mass index, the presence of native kidneys, and delayed graft nosis, and management of the metabolic syndrome and re-
function. Our study shows that recipient age, metabolic syn- duction of albuminuria could help to more consistently reach
drome, decreased mGFR, and increased UAE are significant the BP recommended targets deserves further investigations.
risk factors for RH.
In a recent study conducted in 3,370 patients with HT MATERIALS AND METHODS
across 12 European countries, poor BP control was observed
in 53.5% of patients without MS or diabetes, 72.4% of pa- Patients
tients with MS but not diabetes, 77.7% of patients with We included in our study all consecutive RTRs attending
diabetes but not MS, and 95.3% of patients with both con- our outpatient clinic between January 1, 2007, and December
ditions; in multivariate analysis, MS conveyed an OR of 31, 2011, for their annual evaluation. We only excluded
2.56 for uncontrolled BP.28 A striking finding in the pres- 41 recipients with the following characteristics: age younger
ent study is that MS was associated with an OR of 2.08 than 18 years (n = 2), transplantation duration less than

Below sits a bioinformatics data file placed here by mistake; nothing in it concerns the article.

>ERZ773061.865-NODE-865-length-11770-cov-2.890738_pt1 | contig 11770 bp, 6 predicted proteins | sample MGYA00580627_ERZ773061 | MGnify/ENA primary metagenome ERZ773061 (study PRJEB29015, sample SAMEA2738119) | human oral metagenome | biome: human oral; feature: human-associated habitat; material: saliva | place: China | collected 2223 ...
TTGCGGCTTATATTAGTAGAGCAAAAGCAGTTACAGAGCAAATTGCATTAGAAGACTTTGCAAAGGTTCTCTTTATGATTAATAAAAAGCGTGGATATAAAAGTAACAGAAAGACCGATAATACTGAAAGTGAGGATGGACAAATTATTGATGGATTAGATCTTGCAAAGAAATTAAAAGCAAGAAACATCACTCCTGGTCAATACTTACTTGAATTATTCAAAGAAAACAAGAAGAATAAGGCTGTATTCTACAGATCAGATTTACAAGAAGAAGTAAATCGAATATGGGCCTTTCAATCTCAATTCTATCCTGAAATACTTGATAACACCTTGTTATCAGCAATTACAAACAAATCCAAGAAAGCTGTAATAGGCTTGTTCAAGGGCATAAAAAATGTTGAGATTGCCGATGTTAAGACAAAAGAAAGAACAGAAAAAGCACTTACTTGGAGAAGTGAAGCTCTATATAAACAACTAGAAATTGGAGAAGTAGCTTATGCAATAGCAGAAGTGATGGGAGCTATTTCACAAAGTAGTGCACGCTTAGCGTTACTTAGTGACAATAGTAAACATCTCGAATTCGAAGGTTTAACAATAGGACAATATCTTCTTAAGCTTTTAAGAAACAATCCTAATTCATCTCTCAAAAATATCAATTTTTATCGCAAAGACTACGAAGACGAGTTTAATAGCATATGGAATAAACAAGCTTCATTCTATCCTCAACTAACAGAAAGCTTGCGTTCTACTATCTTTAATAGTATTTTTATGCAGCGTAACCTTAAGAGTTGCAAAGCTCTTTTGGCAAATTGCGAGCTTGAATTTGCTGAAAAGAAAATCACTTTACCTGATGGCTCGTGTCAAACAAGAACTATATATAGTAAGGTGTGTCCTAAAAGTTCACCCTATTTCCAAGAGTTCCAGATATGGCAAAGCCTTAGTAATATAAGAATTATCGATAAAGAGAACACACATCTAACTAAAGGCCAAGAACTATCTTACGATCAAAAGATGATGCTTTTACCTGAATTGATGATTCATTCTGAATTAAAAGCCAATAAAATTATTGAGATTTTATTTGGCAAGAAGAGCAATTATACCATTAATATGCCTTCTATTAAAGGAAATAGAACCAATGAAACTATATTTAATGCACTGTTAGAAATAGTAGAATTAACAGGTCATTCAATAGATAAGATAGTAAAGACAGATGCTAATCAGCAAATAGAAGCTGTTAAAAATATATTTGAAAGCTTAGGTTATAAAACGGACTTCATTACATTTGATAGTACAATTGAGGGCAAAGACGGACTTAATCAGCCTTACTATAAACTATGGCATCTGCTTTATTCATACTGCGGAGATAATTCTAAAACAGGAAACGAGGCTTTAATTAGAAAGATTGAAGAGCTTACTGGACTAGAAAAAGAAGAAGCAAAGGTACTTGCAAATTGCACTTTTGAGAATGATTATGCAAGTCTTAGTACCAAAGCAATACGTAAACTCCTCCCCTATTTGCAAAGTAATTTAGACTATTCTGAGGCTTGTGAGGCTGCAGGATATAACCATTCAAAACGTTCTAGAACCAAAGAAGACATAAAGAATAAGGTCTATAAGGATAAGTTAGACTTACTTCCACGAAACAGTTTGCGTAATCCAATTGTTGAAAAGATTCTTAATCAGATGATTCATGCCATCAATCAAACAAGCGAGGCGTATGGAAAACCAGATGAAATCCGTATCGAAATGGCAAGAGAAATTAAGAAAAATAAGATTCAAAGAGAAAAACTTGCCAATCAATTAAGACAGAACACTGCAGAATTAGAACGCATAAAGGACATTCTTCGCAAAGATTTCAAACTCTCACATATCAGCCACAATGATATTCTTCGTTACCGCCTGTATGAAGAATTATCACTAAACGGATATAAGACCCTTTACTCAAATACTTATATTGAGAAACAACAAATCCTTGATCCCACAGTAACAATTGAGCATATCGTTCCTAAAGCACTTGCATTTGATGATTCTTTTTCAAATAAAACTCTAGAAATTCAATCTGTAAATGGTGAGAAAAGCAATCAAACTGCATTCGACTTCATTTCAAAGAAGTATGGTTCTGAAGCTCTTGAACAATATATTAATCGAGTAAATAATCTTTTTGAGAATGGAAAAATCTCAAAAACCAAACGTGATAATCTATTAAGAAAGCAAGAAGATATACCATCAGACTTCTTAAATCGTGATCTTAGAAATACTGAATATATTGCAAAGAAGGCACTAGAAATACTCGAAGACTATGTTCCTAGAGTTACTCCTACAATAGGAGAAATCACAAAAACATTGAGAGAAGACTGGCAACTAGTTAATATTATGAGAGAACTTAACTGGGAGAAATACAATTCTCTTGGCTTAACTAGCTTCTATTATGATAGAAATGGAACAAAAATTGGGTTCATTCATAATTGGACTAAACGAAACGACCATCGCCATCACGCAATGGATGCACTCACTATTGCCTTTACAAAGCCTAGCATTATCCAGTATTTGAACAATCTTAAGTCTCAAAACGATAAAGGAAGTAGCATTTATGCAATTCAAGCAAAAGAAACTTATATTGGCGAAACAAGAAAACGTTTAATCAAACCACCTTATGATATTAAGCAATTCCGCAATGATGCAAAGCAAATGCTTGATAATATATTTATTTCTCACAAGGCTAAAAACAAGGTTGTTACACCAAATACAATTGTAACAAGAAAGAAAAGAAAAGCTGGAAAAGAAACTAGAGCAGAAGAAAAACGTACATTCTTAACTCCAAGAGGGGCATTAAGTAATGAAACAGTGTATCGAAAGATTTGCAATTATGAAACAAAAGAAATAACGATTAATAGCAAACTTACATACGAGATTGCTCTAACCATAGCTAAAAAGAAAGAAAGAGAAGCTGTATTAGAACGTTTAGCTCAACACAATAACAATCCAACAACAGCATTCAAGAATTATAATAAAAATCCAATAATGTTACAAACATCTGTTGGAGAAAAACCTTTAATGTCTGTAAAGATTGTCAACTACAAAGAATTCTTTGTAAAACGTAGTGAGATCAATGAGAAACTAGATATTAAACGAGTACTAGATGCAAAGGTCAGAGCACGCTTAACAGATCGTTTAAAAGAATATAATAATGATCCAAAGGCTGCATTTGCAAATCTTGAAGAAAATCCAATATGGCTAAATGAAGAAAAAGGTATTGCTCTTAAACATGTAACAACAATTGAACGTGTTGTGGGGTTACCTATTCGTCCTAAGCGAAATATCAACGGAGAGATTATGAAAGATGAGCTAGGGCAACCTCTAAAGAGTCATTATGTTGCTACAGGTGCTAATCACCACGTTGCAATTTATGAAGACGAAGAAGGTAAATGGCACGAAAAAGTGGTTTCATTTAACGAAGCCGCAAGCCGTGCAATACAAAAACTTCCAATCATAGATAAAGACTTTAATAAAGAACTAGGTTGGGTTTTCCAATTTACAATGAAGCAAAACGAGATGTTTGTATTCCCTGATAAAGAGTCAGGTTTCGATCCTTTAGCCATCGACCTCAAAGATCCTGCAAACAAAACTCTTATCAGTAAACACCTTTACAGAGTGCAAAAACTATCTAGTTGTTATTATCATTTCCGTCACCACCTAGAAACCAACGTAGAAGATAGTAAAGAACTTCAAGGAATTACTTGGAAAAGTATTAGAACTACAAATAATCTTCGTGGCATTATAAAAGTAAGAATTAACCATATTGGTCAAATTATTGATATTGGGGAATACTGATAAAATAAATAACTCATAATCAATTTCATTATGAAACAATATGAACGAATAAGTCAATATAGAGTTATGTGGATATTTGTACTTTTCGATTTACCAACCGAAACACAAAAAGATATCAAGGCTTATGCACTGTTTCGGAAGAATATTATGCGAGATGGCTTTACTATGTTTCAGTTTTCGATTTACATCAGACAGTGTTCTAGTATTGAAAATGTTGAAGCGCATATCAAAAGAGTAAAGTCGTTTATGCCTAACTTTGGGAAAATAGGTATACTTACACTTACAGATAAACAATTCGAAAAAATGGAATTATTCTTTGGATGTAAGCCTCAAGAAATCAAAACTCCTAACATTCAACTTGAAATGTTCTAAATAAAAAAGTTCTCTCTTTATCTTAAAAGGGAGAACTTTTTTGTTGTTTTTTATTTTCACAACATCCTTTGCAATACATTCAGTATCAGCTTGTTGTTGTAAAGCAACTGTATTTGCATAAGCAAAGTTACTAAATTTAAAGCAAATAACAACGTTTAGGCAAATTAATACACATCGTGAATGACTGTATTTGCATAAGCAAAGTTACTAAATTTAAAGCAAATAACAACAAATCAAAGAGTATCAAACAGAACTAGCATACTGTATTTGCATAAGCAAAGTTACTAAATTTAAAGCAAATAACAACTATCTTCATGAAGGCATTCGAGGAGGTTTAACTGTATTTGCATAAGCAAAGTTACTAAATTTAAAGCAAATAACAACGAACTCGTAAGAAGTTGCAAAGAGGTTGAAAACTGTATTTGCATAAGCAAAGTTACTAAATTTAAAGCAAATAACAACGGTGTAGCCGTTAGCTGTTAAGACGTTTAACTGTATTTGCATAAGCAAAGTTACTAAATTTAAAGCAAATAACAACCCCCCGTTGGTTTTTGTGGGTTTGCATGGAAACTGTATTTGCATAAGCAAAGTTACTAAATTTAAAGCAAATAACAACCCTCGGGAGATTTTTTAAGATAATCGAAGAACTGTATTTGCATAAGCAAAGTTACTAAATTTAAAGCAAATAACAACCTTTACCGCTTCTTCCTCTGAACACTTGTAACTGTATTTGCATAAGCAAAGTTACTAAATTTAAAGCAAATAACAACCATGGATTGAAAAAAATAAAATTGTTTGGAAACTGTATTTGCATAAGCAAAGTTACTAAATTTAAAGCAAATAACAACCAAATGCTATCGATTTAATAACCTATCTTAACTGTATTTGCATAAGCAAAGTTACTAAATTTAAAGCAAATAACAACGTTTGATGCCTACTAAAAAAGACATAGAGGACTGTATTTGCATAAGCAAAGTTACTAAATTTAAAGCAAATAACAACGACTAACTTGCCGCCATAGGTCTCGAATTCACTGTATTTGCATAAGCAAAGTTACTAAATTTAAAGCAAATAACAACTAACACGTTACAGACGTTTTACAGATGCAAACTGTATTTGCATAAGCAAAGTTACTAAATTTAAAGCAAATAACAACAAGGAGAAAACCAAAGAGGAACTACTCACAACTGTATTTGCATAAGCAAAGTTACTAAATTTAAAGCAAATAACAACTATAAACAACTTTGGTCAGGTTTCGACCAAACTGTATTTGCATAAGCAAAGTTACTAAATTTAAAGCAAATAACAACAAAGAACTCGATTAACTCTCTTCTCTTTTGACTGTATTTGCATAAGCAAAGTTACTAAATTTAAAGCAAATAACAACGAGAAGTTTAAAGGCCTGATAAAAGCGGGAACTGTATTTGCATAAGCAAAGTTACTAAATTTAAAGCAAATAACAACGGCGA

for RH, whereas no or weak independent association was 1 year (n = 19), measured glomerular filtration rate less than
found between any single component of the MS and RH. 15 mL per min per 1.73 m2 (n = 7), pregnancy (n = 2), combined
Those results suggest a powerful but harmful synergy be- transplantation (n = 9), and 3 transplantations (n = 2).
tween the different components of MS on poor BP control According to the French Law, noninterventional studies do
and suggest that prevention and management of MS, which not require approval by institutional review board ethics
was observed in as many as 47.5% of the total cohort and committee (article L1121-1 du code de la sant publique). In
52.5% of the HT group could have a significant positive fact, data of all our transplant patients are recorded in an

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2014 Wolters Kluwer Fernando et al 1021

academic database, and we have approval of institutional re- of plasma radioactivity and hematocrit. The GFR value
view board to use these data for scientific purposes (Cohorte was the average of four measurements.
DIMTP, Ref : 13_334). For the present study, we have no
Hypertension Groups